Remember Chris Burgess?

If you've followed local college basketball over the past 15 years or so, you do.

Burgess, an LDS center from southern California, was the No. 1 high school basketball recruit back in 1996. Then-BYU coach Roger Reid pursued Burgess tirelessly but, ultimately, Burgess picked Duke. When Burgess called Reid to inform him of his decision, Reid was devastated and replied that Burgess was letting down 9 million members of The Church of Jesus Christ of Latter-day Saints. That comment received widespread national attention.

Weeks later, Reid was fired from his position, in the middle of the season, and the Cougars finished with a 1-25 record. Burgess played for a couple of seasons at Duke before finishing his career at Utah. In a wide-ranging interview, Jeff Pearlman catches up with Burgess to discuss that infamous exchange with Reid; his career at Utah; the recent, headline-grabbing suspension of Brandon Davies at BYU; and Burgess' professional career, among other topics.

An excerpt of what Burgess said about Reid: "Coach Reid was my last coach I had to let down and he wasn’t like the other coaches. However, during my recruiting process with him, I’d gotten to know him so well from home visits and weekly phone conversations. I grew to really admire him, so when he said that “Your father wants you to be here, your mother [wants you to be here] and you’re letting them down and also the other 9 million members of the LDS Church down.” I was so distraught and didn’t know what to think. I remember rationalizing, thinking all of them can’t be all BYU fans so I couldn’t possibly be letting down 9 million. I was a 17-year-old kid and was really upset because I believed this coach when he said that."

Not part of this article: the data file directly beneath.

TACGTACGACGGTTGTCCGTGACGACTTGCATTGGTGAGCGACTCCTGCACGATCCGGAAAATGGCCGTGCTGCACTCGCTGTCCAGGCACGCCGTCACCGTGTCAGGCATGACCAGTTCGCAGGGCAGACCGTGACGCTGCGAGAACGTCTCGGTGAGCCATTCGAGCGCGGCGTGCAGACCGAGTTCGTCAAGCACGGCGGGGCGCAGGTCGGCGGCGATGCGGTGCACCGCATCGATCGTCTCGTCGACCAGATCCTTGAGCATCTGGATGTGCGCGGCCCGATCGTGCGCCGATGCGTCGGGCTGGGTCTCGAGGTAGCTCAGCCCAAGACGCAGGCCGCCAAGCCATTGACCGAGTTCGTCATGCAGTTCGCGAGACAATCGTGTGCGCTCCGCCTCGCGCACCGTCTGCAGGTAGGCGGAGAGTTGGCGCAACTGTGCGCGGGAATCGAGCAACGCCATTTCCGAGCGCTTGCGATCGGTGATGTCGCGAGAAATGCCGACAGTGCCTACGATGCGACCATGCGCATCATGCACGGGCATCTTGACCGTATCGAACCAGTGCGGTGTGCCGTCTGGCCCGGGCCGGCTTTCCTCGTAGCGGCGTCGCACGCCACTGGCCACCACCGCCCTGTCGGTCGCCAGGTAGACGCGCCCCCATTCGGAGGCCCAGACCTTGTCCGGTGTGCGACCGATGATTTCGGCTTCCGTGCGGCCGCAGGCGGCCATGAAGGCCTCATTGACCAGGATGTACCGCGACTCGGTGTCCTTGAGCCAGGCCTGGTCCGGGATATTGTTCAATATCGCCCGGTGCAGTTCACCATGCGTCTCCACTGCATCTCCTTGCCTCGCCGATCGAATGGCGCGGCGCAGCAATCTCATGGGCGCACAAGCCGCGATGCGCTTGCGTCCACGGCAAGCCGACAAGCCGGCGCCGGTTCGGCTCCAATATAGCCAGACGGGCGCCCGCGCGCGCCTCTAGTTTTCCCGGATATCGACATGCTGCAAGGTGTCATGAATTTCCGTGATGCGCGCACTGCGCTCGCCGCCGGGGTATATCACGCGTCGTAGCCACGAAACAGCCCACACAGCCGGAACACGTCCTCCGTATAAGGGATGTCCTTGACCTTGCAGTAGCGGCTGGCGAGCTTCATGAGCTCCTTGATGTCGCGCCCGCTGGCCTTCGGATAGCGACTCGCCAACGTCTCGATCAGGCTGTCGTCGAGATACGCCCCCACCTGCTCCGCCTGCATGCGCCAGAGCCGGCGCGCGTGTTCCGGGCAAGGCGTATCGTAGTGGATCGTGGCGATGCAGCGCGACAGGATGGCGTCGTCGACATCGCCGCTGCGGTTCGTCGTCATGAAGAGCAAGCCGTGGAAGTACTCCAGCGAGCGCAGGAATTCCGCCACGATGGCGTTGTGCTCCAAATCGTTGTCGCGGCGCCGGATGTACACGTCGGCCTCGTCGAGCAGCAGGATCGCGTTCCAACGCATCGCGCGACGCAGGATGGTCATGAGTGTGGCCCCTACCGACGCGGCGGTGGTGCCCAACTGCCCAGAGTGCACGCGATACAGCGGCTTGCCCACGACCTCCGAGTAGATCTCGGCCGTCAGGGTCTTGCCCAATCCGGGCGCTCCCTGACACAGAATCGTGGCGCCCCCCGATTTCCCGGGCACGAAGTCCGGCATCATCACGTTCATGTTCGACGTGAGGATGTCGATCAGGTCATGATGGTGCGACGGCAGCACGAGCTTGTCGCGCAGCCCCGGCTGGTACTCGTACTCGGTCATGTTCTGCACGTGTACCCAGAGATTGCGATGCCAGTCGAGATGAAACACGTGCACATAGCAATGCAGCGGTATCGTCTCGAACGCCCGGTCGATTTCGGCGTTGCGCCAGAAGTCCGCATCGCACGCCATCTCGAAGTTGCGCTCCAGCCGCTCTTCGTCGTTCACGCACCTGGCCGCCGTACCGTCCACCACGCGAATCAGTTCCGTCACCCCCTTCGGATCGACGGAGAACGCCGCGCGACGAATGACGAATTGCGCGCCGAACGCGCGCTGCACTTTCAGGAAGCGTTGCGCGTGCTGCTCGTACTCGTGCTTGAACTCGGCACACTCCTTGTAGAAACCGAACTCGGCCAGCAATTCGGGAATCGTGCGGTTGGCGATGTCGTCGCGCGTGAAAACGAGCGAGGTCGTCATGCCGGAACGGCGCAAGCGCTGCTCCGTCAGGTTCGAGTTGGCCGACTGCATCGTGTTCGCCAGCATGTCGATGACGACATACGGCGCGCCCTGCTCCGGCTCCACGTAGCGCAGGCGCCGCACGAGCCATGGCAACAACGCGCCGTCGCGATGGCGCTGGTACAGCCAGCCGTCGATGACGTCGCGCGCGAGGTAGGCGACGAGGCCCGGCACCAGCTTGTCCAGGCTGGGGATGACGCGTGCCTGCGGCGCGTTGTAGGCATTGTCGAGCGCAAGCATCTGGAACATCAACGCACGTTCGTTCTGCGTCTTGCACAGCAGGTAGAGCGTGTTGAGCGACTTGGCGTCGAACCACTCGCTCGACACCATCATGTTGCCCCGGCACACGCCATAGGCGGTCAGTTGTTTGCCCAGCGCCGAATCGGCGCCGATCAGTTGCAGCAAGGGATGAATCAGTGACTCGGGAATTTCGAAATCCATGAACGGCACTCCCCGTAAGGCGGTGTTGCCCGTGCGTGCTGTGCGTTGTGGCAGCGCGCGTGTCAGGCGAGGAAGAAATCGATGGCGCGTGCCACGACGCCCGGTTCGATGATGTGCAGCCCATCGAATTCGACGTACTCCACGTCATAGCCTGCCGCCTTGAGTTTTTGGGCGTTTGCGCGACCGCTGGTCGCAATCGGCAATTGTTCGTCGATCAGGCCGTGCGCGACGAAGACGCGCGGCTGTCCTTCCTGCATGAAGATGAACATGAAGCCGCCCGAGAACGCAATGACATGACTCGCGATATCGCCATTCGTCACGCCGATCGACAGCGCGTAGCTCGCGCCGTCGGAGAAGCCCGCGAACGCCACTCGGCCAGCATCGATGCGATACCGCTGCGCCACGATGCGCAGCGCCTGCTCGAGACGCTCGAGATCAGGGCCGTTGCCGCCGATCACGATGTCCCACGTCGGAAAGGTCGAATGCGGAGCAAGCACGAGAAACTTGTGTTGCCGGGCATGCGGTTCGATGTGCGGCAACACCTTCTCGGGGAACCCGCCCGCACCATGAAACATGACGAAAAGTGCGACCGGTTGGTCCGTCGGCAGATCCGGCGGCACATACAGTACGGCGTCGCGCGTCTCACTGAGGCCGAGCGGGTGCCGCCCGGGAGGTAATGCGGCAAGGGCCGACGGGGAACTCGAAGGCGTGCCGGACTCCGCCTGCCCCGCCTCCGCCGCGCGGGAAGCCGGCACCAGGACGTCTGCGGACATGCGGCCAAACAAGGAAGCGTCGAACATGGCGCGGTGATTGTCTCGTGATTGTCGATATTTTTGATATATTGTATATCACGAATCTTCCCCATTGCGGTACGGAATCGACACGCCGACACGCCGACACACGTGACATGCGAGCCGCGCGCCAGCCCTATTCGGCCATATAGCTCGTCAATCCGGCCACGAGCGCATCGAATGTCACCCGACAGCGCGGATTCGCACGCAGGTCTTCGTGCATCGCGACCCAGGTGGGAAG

An excerpt of what Burgess had to say about the Davies situation: "I respect the BYU fans who all gave him a standing ovation when he entered the Marriott Center after his suspension, to me that says a lot. I also respect the basketball program for allowing him to still be a part of the team by practicing and going on road trips, especially to the NCAA Tourney. I just wish there could have been a way to privately discipline him and work with him but still find a way to allow him to play."

Now let's turn to football. BYU is playing at Texas on Sept. 10 in Austin. A Dallas Morning News blog reports that the tickets for Longhorn home games will increase by an average of $8. Specifically, individual ticket prices for the game against Rice are $70, $85 for BYU and Oklahoma State, $75 for Kansas and Kansas State and $95 for Texas Tech.

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Meanwhile, the Charleston Daily Mail reports that West Virginia will be throwing the ball more this season. The reason for that can be traced back to BYU's traditionally prolific offense. The story quotes Mountaineer receivers coach Shannon Dawson saying that Hal Mumme, the former coach at Kentucky, studied the Cougar offense extensively over the years.

"What intrigued Coach Mumme was it was obvious BYU didn't have the talent of the people they were playing against, but they were beating them," Dawson said. "He was like, 'How are these guys competing?' The bottom line is the pass levels the playing field. Spreading people out minimizes their ability to out-physical you."